So far, the efficiency losses have been nearly negligible, always less than 1%. What about droplets in the middle of a droplet cloud that is is dozens of sheets thick?
Most illustrations of liquid droplet radiators depict them as rather thick and not one sheet thin. 
One might assume that the far greater number of droplets present in the cloud would create an obfuscating wall around the innermost droplets. Could it be that only the droplets at the edge of the cloud radiates effectively?

This is not the case!

Let's consider a droplet inside an a very thick cloud of droplets - perhaps 100 sheets deep or more. 

Droplet shadows is a significant factor in this case - only the first droplet in a line of droplets absorbs radiations, all those in its shadow do not contribute to efficiency losses.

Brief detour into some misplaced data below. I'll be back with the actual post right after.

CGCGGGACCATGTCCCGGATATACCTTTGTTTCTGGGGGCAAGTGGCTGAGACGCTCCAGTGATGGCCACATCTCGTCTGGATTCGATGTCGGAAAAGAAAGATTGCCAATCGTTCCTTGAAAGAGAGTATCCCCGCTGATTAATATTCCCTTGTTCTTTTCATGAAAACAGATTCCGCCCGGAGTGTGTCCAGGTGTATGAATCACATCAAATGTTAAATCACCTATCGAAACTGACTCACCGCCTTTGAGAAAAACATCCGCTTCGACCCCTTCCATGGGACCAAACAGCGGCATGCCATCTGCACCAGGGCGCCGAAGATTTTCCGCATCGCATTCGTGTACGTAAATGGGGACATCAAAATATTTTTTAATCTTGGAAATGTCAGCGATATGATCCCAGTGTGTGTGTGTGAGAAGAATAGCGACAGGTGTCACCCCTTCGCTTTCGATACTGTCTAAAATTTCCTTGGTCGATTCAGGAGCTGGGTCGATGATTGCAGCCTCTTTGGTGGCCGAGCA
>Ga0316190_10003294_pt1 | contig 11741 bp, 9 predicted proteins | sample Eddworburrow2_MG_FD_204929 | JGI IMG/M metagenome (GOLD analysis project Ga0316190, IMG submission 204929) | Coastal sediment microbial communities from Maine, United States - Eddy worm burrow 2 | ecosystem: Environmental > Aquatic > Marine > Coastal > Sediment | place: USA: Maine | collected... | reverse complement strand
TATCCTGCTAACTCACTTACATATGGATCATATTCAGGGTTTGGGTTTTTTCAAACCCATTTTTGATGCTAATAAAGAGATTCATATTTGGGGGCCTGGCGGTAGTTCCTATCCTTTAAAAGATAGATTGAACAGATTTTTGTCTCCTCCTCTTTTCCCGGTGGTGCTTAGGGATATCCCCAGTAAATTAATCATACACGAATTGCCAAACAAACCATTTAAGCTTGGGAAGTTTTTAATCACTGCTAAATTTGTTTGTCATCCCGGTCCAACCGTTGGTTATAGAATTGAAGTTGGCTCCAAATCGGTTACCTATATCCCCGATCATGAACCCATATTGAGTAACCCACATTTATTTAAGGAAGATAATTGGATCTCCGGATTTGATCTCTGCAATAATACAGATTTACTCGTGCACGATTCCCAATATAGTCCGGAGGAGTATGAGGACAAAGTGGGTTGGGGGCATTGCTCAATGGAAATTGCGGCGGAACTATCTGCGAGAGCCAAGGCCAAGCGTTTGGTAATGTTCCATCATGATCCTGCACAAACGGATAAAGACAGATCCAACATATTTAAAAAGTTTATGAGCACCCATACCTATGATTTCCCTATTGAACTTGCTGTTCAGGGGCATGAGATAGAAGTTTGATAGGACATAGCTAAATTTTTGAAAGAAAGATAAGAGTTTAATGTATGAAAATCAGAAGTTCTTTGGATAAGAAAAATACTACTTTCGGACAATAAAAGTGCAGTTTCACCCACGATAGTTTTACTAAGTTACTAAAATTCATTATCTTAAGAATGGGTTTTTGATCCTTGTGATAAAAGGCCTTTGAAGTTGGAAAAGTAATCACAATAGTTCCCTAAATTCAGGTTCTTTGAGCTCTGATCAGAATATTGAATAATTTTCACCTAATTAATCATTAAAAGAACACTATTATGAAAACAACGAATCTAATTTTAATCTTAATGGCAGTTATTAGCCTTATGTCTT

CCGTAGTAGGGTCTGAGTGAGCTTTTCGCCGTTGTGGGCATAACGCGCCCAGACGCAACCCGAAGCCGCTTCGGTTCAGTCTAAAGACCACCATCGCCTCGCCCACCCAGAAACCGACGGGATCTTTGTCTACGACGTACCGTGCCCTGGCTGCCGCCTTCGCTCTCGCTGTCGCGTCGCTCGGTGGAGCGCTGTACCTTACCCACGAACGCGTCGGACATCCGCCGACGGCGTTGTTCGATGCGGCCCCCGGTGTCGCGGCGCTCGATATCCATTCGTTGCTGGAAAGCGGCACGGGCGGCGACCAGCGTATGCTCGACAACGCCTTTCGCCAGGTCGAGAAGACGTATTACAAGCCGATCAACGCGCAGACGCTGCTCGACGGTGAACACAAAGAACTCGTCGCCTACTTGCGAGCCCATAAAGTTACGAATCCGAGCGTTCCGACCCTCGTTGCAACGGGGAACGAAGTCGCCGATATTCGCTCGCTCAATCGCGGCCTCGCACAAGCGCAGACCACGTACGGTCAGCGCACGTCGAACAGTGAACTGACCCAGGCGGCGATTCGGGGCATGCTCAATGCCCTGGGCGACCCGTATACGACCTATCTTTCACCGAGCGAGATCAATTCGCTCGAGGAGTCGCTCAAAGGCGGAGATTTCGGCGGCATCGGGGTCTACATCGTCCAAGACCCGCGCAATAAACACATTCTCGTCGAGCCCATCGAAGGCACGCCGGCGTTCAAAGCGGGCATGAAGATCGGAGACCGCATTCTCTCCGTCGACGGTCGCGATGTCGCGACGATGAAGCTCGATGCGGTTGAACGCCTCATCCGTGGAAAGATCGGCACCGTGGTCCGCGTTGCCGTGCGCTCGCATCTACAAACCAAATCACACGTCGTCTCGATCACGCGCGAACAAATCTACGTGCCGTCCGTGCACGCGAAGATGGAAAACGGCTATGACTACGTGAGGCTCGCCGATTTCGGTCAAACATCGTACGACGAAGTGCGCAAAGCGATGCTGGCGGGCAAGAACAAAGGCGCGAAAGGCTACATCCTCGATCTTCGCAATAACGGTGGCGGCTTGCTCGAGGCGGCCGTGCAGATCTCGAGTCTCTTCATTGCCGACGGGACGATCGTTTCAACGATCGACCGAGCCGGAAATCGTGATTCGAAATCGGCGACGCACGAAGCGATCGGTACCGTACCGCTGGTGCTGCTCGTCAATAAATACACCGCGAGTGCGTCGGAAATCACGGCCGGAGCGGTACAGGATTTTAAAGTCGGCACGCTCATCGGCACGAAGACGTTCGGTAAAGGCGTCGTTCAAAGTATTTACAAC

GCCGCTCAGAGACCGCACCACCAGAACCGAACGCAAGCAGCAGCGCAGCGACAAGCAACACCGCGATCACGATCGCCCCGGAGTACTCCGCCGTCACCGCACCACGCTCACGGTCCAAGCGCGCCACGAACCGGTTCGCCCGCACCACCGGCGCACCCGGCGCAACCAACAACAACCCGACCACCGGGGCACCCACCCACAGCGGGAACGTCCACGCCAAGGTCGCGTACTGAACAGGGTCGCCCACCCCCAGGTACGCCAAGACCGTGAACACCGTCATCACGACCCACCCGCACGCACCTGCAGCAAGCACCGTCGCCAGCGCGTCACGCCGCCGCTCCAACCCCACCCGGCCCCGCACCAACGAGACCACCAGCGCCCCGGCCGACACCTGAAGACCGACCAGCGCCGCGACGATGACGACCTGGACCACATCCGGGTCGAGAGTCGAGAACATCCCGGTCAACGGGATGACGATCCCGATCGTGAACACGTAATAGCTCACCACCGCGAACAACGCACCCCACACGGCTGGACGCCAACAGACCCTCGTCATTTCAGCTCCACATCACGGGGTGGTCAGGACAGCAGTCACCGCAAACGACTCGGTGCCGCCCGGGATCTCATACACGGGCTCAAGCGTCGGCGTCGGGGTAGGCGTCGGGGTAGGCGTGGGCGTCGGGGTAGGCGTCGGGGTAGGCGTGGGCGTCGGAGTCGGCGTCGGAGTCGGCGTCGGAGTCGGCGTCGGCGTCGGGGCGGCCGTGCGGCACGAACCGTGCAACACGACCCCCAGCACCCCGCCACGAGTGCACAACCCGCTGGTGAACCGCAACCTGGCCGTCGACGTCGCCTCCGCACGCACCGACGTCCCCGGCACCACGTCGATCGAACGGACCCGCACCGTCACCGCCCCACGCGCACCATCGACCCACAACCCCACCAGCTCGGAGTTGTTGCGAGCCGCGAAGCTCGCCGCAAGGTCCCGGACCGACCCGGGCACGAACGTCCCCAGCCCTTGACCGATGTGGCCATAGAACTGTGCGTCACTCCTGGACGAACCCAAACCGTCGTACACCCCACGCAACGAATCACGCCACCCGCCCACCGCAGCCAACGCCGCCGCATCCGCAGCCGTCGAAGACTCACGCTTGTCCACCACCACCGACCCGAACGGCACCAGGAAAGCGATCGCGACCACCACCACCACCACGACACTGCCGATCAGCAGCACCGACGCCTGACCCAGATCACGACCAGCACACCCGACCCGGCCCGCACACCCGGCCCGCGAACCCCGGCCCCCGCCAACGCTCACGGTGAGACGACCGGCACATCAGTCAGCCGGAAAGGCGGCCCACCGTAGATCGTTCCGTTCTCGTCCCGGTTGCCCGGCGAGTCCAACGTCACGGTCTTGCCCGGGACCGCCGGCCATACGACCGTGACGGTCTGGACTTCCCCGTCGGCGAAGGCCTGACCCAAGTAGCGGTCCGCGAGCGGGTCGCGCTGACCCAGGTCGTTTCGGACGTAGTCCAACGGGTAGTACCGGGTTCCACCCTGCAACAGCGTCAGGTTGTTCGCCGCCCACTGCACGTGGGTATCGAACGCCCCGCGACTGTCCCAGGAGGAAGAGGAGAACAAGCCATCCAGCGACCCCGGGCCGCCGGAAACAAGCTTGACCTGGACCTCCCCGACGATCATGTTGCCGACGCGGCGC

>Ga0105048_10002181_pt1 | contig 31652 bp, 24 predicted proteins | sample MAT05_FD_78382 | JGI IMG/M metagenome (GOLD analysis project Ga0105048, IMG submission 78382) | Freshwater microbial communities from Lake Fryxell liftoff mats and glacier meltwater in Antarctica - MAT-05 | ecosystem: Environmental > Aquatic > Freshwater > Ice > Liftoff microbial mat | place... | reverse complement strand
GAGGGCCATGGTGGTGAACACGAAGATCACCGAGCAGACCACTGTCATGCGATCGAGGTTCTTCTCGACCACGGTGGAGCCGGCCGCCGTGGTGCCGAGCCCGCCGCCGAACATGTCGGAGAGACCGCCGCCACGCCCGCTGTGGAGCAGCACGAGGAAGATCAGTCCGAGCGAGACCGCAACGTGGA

Imagine the expanding spheres as the radiating waste heat, with the horizontal lines representing droplet sheets.
The most important configuration is an octahedron. The closest six droplets absorb more radiation than any number of droplets further away and are the biggest contributors to efficiency losses. 
The droplets intercepted at one separation. The projected sphere is three sheets tall.
If we increase the number of sheets and droplets intercepted, we obtain significantly lower contributions to efficiency despite the increasing number of absorbing droplets. In the octahedron above, there are six droplets. In the cube below, 27 droplets are intercepting radiations but the innermost six droplets contribute 
Here, we have included the diagonals, which form a cube around the previous octahedron.
There are eight diagonal droplets per sheet intercepted, four at 1.412*S separation and four at 1.553*S separation for a total of sixteen.